In one sudden moment, the circle around Nule broke and he was left in the open.  He looked back at the soldiers who had been guarding him as they ran back the way they came, straight back into the battle.

All around Nule were countless other soldiers, each one having marked their shoulders and helmets with a distinct blue mark—something to distinguish them from the insurrectionists dressed exactly like them.  From the ceiling, through a hole that had been cut out with a plasma torch, one man after another dropped to the deck, sprinting farther into the ship the moment their boots touched solid ground.

“Through here, Master Proxy,” said an automated soldier in an abnormally calm tone.

The towering figure, standing at least a foot above Nule’s own head, led him to what had been one of the ready rooms.  The heavy bulkhead closed and locked behind him as the mechanized giant returned to its post, guarding the door.

Inside, Nule found the other proxies, the seven who had made it out alive—two women and four men, including Thiossus—the only one of the bloodied faces he could immediately recognize.  As the others huddled among themselves, none of them sure what to do, Nule strolled deeper into the ready room.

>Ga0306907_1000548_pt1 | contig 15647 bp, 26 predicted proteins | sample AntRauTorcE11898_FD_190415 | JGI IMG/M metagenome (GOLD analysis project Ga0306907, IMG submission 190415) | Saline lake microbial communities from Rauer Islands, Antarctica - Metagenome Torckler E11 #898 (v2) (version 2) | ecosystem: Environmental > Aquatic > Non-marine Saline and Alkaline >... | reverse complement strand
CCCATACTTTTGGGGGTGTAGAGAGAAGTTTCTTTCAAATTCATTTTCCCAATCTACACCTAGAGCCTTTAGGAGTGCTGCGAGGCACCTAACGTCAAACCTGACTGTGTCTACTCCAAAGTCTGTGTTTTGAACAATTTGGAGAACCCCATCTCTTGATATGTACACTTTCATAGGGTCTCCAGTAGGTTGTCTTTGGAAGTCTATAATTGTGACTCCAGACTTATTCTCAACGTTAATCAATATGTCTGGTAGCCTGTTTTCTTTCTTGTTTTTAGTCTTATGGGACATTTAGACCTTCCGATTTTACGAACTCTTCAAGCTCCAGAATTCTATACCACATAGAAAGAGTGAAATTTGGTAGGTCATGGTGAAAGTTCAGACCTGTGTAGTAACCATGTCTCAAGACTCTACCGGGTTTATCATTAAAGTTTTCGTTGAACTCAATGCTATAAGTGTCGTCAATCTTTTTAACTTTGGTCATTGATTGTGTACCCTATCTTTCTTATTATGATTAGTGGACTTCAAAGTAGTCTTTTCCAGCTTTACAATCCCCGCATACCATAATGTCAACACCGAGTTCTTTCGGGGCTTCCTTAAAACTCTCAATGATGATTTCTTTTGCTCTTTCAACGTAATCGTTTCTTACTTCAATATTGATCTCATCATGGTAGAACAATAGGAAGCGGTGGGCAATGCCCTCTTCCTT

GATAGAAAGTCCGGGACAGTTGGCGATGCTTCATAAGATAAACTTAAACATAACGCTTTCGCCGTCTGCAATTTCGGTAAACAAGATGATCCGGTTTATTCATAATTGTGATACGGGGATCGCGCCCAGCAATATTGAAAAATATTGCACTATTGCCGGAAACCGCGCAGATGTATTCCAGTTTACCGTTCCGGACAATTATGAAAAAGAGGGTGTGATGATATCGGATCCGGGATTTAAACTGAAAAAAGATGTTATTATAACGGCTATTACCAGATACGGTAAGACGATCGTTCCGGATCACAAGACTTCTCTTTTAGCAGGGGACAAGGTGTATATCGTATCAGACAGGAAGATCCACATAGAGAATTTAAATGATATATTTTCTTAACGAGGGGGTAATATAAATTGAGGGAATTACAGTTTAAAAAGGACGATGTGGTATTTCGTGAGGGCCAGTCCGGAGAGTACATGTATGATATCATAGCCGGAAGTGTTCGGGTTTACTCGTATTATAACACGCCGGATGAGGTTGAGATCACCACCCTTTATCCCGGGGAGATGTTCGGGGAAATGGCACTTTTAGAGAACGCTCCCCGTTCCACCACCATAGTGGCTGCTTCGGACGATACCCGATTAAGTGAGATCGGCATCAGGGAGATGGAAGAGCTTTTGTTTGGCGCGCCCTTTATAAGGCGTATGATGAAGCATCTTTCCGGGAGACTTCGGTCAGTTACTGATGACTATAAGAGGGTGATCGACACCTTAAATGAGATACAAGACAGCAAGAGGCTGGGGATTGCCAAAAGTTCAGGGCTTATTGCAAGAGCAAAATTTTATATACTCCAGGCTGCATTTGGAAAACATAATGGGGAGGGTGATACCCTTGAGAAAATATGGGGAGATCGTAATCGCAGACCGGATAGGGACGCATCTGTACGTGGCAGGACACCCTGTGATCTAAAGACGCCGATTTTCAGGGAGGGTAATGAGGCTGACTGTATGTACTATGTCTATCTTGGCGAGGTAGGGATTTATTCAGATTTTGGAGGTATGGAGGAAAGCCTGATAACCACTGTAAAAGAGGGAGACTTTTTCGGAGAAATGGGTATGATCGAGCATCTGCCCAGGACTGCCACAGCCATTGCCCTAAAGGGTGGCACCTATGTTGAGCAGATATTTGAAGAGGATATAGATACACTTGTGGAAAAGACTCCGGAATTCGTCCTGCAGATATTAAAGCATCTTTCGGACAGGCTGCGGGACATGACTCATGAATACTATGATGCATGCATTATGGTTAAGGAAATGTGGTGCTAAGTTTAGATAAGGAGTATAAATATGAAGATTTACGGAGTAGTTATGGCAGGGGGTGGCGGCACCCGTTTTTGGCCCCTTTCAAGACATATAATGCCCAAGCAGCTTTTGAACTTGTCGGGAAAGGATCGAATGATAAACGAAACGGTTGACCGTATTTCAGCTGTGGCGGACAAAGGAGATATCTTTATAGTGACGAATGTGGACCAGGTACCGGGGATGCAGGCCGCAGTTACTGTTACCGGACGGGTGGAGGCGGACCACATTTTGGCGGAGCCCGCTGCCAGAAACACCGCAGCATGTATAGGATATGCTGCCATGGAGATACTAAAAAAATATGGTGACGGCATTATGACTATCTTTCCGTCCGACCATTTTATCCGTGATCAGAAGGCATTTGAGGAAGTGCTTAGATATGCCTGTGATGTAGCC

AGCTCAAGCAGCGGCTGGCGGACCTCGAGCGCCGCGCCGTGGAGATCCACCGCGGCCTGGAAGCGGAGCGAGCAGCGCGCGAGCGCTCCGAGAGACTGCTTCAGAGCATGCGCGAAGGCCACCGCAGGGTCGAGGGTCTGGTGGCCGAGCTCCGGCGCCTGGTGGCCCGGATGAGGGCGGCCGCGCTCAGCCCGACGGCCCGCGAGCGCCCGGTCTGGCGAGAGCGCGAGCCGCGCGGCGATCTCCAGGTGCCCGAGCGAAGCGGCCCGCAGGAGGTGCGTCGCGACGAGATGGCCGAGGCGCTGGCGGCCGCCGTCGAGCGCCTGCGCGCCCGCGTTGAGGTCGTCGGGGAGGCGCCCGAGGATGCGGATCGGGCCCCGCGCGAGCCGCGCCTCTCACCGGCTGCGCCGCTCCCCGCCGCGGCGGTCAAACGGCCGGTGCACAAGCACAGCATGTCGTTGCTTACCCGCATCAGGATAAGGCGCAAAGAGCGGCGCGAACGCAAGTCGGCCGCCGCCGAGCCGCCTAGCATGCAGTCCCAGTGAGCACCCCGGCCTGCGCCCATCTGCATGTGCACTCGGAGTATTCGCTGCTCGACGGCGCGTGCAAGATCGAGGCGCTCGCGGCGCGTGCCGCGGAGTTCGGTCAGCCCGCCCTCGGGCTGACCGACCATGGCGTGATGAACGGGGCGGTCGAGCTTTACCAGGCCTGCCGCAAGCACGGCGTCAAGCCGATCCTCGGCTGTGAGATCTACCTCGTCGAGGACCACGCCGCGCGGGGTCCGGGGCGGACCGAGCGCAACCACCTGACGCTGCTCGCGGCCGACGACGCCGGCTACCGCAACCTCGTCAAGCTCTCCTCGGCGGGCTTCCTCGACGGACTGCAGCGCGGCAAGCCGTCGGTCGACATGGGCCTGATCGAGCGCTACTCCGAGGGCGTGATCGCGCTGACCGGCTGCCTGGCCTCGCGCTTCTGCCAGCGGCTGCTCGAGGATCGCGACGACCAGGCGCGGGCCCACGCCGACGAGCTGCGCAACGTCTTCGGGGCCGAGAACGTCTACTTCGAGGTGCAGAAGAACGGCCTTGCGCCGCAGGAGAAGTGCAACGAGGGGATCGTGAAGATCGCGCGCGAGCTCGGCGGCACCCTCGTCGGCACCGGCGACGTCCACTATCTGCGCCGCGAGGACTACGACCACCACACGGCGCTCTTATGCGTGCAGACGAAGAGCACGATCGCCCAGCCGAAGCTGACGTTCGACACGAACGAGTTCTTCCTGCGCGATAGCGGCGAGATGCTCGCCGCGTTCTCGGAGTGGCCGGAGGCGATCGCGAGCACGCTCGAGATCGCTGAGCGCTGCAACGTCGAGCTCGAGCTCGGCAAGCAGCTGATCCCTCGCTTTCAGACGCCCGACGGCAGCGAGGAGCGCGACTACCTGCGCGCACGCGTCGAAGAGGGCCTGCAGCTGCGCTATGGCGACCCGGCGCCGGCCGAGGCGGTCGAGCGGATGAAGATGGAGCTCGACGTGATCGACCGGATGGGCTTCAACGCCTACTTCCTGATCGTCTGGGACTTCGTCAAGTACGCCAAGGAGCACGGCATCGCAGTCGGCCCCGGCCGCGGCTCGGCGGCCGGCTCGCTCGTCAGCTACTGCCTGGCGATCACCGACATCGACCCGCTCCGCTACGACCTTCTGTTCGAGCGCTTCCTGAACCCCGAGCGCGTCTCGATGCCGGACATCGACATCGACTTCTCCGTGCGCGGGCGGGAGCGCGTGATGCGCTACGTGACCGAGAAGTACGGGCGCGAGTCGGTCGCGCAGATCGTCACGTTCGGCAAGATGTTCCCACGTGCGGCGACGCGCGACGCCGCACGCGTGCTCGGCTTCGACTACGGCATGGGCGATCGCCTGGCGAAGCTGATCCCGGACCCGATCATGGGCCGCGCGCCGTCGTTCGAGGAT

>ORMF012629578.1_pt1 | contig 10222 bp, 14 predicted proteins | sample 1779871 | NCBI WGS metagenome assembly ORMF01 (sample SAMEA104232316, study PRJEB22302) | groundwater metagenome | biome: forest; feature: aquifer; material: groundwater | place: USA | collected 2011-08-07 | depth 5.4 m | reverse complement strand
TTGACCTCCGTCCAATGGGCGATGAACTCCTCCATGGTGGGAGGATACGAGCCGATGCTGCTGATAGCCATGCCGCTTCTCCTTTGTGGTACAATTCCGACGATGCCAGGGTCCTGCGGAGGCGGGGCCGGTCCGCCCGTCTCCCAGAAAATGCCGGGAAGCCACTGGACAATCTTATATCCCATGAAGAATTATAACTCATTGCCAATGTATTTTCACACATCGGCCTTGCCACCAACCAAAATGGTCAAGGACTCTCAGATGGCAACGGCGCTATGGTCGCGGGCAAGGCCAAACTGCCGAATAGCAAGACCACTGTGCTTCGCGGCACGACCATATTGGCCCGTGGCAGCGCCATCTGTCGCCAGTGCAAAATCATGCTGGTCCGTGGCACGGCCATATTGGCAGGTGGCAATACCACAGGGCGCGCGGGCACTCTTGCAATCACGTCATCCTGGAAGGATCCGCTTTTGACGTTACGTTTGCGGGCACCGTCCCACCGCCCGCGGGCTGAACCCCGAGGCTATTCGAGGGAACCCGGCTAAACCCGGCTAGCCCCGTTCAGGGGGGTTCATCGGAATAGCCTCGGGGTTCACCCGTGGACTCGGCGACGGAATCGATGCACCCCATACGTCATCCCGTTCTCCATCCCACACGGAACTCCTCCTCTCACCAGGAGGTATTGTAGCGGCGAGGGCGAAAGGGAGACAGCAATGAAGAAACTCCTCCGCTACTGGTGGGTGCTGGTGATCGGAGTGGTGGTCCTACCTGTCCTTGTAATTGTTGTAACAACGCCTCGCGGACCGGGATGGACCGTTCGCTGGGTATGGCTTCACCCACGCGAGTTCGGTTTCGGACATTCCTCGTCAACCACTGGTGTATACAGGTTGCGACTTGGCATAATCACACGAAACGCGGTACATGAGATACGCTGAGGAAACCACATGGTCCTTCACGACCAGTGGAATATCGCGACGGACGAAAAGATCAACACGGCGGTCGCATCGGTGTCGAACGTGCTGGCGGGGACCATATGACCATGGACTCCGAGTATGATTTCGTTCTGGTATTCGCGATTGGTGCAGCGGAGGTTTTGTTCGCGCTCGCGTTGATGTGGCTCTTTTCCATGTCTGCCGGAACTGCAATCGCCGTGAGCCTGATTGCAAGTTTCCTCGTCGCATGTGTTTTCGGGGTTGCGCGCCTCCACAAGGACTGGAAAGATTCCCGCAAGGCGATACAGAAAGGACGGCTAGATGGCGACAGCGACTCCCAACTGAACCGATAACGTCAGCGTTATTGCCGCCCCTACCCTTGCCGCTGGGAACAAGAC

Walking past a blacked out display, he caught a glimpse of his own face.  Across his left cheek was a lengthy gash, open and bleeding.  A stray bullet must have narrowly missed him—just barely.  Yet he knew not all the blood on his face was his.  There was more than he thought on his ear where Visum had gasped his last counsel, and the rest of his face was streaked with the blood of the proxies who had been bound beside him.  His robes, too, even in black, were still clearly covered in the blood of others—whose blood, though, he wasn’t sure.

He fell like a bag of sand into a nearby chair, feeling his heart pounding in his chest.  Looking down at Val’s robes, glazed with dark red sheen and speckled with human tissue, he felt the cool chill of his own sweat.  Pressing a fistful of a clean portion of his sleeve to the open gash on his face, he tried to regulate his breathing.  But the breath wouldn’t come.  All he could think of was them—three people.

Clutching his robe, he thought of Valiya.

Wiping the blood from his face, he thought of Visum.

And staring down at the copper-scented blood smeared on his fingertips, he thought of only one other: Commander Savin Visk—one of the men responsible for ruining his life.